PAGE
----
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Mayor Jim Kenney and City Solicitor Marcel Pratt recently announced that Philadelphia will not renew its agreement with U.S. Immigration and Customs Enforcement (ICE) that allows ICE to access the Philadelphia Police Department’s PARS database.

What is PARS?

PARS stands for Preliminary Arraignment Reporting System. In Philadelphia, PARS is a records database that the courts, police, the District Attorney’s Office, and other law enforcement authorities use.

For a time, and under certain conditions, Philadelphia — including the Philadelphia Police Department, the District Attorney’s Office, and the First Judicial District — agreed to share certain limited information from PARS with ICE.

That agreement expires on August 31, 2018.

Why Philadelphia will not renew the agreement

After months of conversations with local immigrants, advocates, community organizations, and criminal justice agencies, we engaged in a comprehensive review of the PARS agreement with ICE.

The decision to not renew came after this review. We based it on several considerations, including how ICE said it used PARS. In fact, when we expressed our concerns, ICE confirmed that it uses PARS in a way we find unacceptable.

For instance, ICE officials explained that the way they used PARS could result in immigration enforcement action against Philadelphians who haven’t been arrested, accused of, or convicted of any crime.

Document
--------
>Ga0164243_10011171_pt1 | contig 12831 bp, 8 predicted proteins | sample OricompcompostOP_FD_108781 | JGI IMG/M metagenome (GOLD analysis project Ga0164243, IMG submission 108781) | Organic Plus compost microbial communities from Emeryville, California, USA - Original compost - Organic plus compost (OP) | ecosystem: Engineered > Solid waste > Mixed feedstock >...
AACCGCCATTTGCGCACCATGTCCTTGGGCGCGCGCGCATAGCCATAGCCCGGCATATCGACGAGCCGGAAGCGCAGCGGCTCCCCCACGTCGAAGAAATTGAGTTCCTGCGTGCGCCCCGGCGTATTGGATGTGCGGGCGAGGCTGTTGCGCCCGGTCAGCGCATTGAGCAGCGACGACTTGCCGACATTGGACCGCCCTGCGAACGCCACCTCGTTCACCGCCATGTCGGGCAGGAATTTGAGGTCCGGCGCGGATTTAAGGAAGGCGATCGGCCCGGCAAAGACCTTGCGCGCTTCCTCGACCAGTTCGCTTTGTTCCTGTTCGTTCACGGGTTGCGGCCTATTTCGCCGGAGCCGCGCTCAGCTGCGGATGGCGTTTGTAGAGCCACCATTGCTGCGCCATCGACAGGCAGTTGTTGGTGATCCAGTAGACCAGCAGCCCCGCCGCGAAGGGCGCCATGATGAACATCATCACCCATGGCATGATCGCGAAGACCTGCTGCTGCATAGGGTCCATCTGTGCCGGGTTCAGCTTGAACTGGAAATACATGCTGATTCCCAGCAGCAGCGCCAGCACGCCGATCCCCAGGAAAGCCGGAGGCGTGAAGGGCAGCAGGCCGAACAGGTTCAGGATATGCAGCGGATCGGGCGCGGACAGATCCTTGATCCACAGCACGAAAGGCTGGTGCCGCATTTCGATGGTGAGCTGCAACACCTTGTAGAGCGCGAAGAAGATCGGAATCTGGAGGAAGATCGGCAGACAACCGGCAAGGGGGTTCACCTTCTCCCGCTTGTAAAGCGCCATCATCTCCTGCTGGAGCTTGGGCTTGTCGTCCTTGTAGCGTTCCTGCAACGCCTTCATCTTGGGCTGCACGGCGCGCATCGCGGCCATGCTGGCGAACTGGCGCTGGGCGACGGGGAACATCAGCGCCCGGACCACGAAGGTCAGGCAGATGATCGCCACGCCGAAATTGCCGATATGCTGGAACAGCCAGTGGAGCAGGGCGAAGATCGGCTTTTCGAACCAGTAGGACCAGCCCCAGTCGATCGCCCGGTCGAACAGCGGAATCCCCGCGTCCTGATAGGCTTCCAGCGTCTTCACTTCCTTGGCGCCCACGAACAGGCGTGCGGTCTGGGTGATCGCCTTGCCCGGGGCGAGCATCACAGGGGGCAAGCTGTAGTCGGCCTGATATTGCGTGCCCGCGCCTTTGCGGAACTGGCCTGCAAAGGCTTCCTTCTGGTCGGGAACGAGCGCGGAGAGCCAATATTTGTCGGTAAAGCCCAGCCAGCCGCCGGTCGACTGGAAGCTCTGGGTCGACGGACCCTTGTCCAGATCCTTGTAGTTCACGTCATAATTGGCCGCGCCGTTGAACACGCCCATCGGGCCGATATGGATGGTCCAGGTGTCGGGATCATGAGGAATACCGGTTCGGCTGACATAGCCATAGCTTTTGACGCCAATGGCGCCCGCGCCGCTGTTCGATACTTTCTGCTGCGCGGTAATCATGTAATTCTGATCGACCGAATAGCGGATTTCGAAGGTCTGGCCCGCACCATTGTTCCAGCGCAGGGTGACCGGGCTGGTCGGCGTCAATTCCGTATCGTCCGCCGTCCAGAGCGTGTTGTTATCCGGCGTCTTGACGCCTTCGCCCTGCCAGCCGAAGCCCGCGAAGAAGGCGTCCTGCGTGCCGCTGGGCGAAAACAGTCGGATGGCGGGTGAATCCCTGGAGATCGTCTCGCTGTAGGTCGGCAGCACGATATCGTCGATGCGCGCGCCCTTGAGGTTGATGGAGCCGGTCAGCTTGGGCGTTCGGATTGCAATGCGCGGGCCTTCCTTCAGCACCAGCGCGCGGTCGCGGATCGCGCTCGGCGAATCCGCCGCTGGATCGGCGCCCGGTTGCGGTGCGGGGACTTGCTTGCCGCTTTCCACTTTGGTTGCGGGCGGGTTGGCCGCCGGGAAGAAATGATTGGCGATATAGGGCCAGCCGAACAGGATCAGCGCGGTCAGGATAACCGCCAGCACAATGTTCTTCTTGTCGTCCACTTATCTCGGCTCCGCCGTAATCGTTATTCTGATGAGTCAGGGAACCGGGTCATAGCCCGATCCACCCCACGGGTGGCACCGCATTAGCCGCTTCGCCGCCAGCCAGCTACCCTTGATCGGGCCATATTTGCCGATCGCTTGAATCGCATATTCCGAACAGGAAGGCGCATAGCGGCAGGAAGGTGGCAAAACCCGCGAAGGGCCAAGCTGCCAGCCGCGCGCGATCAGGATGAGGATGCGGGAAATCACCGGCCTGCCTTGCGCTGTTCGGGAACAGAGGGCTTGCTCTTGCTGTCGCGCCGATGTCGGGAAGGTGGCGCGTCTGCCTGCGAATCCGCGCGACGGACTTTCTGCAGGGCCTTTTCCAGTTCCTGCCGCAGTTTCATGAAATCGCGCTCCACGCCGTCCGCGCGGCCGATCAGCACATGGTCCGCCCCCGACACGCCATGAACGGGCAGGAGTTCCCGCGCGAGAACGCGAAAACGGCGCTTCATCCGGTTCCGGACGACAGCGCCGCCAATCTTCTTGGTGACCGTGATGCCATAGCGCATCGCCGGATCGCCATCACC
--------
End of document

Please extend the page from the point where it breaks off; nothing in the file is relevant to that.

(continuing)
There were many other concerns.

When we asked for more information after outlining additional concerns, ICE never responded.

Ending the agreement makes Philadelphia safer and more welcoming

One of the main problems with ICE’s use of PARS involves the impact on local crime prevention efforts. By using PARS to enforce immigration rules, ICE was creating the impression that the City plays a part in immigration enforcement.  In turn, that had a chilling effect on law-abiding Philadelphians who then were less likely to report crime or suspicious activity out of fear of ICE contact that would end with them or their loved ones being deported.

Good relations with immigrant communities is important to the police.  Ending the agreement will continue to build trust with our immigrant communities and contribute to effective community policing. This relationship will allow people to report crimes making it easier for the Philadelphia Police Department to solve crimes, like illegal drug sales, domestic violence, homicide, and assault.

It’s important to know that ending the PARS agreement with ICE has no effect on any other law enforcement activities, like coordination with the FBI, DEA, U.S. Attorney’s Office, or other federal agencies. The City will also continue to cooperate with other divisions of the Department of Homeland Security on other matters like human trafficking.

Along with helping us fight crime, ending the PARS agreement with ICE affirms Philadelphia’s place as a welcoming city open to all seeking the American dream. Allowing a City database to be used by federal authorities to arrest Philadelphians who haven’t been arrested, accused of, or convicted of a crime conflicts with our core values.

To help residents understand their rights and protections, we’ve put together action guides on federal policies. These action guides, found below, include facts, ways to help, and other resources.